Tuesday, April 7, 2015

Signs of Old Times

From Dave Brigham:

I've wanted to take this photo for a long time. I know, I know. Not much to look at. But I suspect there's significant history behind this simple sign.

I pass this apartment house at 117-123 High Street in Waltham, Mass., on a regular basis. After numerous trips, I spied this sign, but didn't think about it too much. Repetition pounded my head and eventually I thought, "What the heck is with that sign?"

Through online searches, I've learned that the building dates to 1900, and has 20 rooms. High Street connects one of Waltham's primary commercial thoroughfares, Moody Street, with neighboring West Newton. As such, it represented a vital route for the Waltham & Newton Street Railway service, which launched in the late 19th century.

This apartment house is located on the corner of High and Newton streets. I'm guessing this sign marked this building as the Newton Street stop for street railway passengers. But what was the building in 1900? Was it a hotel? A train station? I'll keep digging.

Meanwhile, more recently I spied two other signs in Newton that are railroad-related.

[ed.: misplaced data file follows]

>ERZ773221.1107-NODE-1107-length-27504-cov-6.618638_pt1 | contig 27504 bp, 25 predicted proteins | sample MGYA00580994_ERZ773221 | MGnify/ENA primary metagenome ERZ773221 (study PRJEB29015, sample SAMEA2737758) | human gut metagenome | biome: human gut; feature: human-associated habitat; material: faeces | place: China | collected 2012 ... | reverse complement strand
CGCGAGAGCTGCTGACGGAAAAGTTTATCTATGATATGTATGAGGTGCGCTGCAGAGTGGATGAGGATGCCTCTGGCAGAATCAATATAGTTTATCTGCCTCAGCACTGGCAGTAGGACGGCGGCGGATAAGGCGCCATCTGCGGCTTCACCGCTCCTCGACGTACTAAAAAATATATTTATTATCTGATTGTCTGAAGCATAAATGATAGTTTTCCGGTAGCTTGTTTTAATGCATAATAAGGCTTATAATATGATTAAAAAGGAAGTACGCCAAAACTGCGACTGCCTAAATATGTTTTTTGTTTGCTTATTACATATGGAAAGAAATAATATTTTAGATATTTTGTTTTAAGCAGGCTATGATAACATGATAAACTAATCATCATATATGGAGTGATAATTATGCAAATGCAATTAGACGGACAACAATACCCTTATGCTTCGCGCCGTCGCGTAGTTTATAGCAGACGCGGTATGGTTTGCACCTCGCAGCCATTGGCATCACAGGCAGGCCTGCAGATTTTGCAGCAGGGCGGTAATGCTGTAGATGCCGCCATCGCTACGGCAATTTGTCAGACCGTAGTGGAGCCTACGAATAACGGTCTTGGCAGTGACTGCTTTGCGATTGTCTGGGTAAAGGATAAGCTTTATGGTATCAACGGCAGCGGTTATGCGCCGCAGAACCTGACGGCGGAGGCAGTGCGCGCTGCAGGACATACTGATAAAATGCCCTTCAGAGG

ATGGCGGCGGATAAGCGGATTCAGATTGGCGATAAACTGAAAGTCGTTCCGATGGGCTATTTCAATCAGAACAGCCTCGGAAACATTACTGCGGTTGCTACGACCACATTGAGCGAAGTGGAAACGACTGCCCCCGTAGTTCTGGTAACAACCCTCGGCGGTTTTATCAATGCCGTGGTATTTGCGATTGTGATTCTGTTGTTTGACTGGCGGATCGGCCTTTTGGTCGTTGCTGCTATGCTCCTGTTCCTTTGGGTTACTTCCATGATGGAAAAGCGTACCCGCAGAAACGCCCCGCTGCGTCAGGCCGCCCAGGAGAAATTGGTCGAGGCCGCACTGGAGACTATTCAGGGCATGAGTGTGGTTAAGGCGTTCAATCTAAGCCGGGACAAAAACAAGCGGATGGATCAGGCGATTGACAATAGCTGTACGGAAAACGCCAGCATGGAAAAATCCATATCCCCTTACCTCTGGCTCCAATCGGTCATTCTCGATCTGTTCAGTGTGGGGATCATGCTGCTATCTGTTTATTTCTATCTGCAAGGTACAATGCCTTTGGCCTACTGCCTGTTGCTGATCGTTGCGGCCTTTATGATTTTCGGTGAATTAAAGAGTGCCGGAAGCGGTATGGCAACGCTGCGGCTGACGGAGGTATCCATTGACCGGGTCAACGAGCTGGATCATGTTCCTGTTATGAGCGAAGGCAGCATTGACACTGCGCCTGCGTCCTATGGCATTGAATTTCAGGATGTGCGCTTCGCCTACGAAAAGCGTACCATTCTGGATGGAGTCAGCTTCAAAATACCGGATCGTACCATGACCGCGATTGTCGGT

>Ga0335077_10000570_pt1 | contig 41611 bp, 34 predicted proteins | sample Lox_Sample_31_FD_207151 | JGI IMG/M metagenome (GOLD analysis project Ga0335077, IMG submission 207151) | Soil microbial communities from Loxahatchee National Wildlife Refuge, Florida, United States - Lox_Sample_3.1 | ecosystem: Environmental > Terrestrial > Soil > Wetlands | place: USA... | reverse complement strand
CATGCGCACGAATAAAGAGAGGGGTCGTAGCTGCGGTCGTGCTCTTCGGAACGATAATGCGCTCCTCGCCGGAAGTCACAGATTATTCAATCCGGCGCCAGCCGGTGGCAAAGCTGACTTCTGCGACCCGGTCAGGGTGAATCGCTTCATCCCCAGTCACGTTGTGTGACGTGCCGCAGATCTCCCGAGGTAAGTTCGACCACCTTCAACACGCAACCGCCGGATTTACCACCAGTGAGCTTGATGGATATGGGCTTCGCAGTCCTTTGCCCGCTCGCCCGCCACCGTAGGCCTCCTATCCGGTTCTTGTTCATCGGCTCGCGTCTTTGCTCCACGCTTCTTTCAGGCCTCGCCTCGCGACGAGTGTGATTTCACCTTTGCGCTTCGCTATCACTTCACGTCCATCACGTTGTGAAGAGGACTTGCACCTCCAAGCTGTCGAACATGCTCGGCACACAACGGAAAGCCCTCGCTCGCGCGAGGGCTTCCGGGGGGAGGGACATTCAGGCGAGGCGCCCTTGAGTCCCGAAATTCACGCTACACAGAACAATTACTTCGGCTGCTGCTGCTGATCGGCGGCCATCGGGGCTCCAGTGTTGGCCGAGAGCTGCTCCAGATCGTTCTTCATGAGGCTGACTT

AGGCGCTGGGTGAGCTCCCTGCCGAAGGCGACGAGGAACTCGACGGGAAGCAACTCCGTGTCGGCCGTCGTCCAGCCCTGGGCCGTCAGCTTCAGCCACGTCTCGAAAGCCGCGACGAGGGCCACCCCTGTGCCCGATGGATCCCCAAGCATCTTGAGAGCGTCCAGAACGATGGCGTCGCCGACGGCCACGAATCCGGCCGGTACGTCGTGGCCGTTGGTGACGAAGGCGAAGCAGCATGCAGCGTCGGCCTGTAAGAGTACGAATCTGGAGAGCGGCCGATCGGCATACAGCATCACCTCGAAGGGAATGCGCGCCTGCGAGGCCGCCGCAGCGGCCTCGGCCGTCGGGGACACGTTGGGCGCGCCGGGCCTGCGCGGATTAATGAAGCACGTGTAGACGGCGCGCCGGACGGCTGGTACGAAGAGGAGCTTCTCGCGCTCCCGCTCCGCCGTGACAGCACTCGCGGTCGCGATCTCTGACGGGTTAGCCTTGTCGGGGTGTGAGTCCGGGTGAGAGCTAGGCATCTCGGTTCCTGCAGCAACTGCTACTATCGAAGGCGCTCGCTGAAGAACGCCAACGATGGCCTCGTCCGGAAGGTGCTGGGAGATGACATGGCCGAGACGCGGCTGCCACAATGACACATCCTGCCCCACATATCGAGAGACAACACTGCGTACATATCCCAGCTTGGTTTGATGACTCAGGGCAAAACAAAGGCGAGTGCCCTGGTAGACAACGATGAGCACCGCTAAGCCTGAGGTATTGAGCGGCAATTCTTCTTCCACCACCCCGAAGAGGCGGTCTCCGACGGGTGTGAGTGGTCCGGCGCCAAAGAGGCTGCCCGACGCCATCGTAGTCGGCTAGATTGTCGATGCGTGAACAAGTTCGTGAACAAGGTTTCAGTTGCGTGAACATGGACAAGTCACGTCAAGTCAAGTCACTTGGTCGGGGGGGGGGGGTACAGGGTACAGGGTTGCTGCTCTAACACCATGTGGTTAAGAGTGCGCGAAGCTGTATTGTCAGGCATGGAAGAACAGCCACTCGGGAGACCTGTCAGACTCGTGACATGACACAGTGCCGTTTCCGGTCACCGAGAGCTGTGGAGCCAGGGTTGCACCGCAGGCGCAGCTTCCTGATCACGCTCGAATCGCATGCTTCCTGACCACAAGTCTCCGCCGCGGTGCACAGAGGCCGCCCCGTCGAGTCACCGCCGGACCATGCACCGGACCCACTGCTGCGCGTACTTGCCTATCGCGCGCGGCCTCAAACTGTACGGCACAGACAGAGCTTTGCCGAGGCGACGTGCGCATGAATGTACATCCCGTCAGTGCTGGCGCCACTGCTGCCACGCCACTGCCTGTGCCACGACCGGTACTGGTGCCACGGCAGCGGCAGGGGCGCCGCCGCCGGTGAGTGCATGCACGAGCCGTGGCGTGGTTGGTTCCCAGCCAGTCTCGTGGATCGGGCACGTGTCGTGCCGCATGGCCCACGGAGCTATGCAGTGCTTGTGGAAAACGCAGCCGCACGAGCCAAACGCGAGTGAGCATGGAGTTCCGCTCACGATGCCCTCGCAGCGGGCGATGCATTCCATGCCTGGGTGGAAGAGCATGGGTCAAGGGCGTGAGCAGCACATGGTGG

This wonderful old house features a "NEWTON CENTRE" sign that I presume came from the nearby Green Line trolley station of that name. There is a cool station building there (now housing the Deluxe Station Diner) that dates to 1890, the days of the Boston & Albany Railroad.

This sign is also on a great old house in Newton Centre. The Green Line trolley runs directly behind this house, which sits between the Newton Centre and Newton Highlands stations. The Grand Trunk Railway was headquartered in Montreal, but included subsidiaries operating in most of New England. The residents must be pretty big train geeks.

The Grand Trunk has come up twice before here on the Backside:

October 13, 2014, "Portlandia," in which I posted a picture of a former Grand Trunk headquarters in Portland, Maine.

June 20, 2010, "The Truth Behind Beautiful Ruins," in which Joe Viger mentioned that his father worked for Berlin (NH) Mills Railway, which connected paper mills to outside carriers including Grand Trunk.

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